Again, Google did not use a pre-ticked box, as such. Rather, its cookie banner offered two options regarding cookies: "access now" and "remind me later." If the user did nothing, cookies were placed on their device. This was, therefore, a form of "opt-out" consent: much like a pre-ticked box.
The CNIL also criticized Google for its failure to provide sufficient information to users about the purposes of cookies before placing them on users' devices.
So, given that a pre-ticked box is off the cards, how can you get legally valid cookie consent in the EU?
If your current cookie consent solution involves a pre-ticked box, you can simply untick it to present users with an opt-in solution instead.
A good cookie consent mechanism provides two clear options: accept or reject cookies. It should be as easy for your users to accept as to reject cookies. You must not set non-essential cookies on a user's device until they click "accept."
Note that so-called "cookie walls," that make access to a website or service conditional on accepting cookies, are not allowed in the EU. For more information, see our article GDPR: No Cookie Consent Walls.
Most websites use a simple "cookie banner" to request consent for cookies. Here's an example from the European Central Bank:
Note that the European Central Bank provides a link to its Cookies Policy alongside its consent request.
In the EU context, a Cookies Policy must explain:
For more information, see our article How to Write a Cookies Policy.
There are two broad types of cookies that don't require consent under the ePrivacy Directive. Here's the relevant section of the law, at Article 5 Section 3:
The following two types of cookies are identified in this part of the directive:
The Article 29 Working Party (which has now been succeeded by the EDPB) states that activities constituting the "transmission of a communication over an electronic communications network" include:
These sorts of activities are carried out by "load-balancing cookies," so long as they are only stored on the user's device for the duration of their session.
The Working Party identifies the following types of cookies as being "strictly necessary" to provide a service requested by the user:
All other types of cookies require consent. Generally speaking, such cookies relate to analytics and advertising. These services are primarily for your benefit rather than for the benefit of your users.
If you're using either type of the "necessary" cookies that don't require consent, you don't need to use any consent mechanism at all before placing these on users' devices. There is no need to offer an opt-out, whether via a pre-ticked box or otherwise.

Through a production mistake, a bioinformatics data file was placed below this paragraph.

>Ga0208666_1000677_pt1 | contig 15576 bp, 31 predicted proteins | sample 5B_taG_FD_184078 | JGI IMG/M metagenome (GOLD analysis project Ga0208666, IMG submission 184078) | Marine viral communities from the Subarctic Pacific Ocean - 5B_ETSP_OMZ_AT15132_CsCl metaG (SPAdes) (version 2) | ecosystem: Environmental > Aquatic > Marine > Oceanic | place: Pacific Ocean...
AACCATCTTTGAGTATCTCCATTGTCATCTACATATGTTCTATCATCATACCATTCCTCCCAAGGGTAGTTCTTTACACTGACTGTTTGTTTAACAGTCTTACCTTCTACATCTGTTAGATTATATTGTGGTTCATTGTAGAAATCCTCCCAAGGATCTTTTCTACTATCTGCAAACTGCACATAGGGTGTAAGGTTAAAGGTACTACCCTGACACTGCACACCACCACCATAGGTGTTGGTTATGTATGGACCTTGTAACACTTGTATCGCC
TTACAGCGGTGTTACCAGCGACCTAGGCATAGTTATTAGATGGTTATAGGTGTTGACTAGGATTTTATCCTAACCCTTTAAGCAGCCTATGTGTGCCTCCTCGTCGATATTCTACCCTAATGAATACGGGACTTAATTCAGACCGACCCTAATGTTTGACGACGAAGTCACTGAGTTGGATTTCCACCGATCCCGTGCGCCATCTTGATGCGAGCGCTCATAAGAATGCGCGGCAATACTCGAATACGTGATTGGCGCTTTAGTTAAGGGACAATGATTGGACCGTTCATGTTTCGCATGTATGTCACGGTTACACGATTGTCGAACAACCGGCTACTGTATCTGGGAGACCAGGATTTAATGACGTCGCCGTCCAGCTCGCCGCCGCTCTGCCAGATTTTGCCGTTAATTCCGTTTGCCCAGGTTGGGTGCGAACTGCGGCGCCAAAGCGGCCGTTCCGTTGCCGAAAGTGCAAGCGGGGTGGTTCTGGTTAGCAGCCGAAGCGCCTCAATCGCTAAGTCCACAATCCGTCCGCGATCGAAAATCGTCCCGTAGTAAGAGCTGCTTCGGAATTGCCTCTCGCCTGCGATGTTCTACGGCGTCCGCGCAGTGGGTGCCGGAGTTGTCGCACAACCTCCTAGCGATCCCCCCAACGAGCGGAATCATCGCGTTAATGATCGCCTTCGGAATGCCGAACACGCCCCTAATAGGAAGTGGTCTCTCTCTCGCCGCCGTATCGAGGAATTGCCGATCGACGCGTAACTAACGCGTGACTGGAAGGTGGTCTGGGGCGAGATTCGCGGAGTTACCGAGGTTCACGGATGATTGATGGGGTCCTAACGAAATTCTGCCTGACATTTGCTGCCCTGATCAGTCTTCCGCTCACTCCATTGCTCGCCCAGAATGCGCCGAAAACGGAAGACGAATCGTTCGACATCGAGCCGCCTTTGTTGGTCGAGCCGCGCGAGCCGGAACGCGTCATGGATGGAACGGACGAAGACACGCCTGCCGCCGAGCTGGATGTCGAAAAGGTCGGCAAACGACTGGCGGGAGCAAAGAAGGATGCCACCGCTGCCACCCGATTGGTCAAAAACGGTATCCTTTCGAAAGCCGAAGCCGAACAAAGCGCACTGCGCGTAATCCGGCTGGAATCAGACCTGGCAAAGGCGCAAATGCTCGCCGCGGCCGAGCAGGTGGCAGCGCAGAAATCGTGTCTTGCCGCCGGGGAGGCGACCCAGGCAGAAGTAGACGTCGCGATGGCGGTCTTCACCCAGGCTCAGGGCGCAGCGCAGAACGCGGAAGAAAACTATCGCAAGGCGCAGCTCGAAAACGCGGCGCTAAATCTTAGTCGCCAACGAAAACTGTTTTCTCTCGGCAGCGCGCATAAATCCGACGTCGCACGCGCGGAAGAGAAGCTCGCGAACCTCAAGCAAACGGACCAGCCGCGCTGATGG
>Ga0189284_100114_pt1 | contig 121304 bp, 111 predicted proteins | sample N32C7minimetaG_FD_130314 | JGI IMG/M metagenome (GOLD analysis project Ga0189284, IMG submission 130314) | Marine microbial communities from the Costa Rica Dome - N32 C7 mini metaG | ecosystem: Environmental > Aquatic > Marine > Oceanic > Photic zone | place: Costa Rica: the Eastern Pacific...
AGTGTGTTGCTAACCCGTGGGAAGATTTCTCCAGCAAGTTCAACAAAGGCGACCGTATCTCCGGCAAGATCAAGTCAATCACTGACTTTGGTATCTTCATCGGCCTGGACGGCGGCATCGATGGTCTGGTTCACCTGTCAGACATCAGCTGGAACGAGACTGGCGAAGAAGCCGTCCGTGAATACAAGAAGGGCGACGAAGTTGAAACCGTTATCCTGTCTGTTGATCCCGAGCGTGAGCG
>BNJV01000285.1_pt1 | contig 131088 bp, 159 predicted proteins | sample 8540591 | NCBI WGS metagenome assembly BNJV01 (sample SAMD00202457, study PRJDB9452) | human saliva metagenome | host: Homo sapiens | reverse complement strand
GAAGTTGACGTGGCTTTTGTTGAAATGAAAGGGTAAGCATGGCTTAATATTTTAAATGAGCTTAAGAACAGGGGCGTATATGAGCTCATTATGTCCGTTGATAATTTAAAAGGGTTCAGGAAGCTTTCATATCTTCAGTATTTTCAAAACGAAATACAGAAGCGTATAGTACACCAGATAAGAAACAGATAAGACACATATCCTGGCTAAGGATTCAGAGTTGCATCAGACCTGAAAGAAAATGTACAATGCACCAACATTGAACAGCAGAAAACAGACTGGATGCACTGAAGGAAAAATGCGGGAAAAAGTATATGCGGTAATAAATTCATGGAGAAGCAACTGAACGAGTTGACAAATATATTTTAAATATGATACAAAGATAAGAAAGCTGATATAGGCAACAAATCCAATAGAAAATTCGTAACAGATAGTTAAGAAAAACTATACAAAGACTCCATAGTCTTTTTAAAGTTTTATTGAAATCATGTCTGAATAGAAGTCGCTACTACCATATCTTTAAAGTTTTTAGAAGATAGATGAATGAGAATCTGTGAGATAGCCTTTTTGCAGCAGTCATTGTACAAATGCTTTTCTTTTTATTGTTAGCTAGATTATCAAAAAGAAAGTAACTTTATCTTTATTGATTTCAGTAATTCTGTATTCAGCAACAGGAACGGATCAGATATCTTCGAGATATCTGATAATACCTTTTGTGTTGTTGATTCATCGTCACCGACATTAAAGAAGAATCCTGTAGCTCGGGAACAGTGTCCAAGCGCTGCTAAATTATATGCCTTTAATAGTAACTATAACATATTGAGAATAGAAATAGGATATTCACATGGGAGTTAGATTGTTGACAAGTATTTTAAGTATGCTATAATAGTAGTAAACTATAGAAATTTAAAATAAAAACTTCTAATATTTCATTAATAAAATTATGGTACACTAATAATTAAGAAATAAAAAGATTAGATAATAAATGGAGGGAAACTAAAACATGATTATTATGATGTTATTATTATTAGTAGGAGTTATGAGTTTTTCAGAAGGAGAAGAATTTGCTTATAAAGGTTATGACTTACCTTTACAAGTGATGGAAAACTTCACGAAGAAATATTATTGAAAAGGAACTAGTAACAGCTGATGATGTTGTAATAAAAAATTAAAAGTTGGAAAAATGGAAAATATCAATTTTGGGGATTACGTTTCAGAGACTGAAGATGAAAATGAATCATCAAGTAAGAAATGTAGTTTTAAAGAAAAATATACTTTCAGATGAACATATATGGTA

Using a pre-ticked box is a valid way to offer users an opt-out of direct marketing communications where you are processing personal data under the lawful basis of "legitimate interests." However, this is not relevant to using non-essential cookies, which require user consent.
As such, many website operators choose to allow users to opt out of non-essential cookies, but make it clear that it is not possible to opt out of essential or "necessary" cookies.
Here's an example from the ICO:
While pre-ticked boxes don't meet the EU's standard of consent, it is actually acceptable to use pre-ticked boxes for direct marketing purposes in certain circumstances.
Consent is just one of the GDPR's lawful bases. Think of the lawful bases as valid reasons for processing personal data. Another important lawful basis is "legitimate interests." If you're relying on legitimate interests to process someone's personal data, you don't need to ask permission.
Recital 47 of the GDPR states that "the processing of personal data for direct marketing purposes may be regarded as carried out for a legitimate interest."
Recital 41 of the ePrivacy Directive states that "within the context of an existing customer relationship, it is reasonable to allow the use of electronic contact details for the offering of similar products or services..."
It is possible to send someone direct marketing via email or SMS based on your legitimate interests, as long as:
They had the opportunity to opt out, both:
Before seeking to rely on legitimate interests, you should carry out a legitimate interests assessment.
Here's an example of a pre-ticked box for direct marketing purposes, presented at the point of sale on The Cooden Beach Hotel's website:
Pre-ticked boxes are not a valid way to obtain consent for cookies under the GDPR. Make sure you use a cookie consent mechanism that recognizes the GDPR's standard of consent. Under the GDPR, consent must be: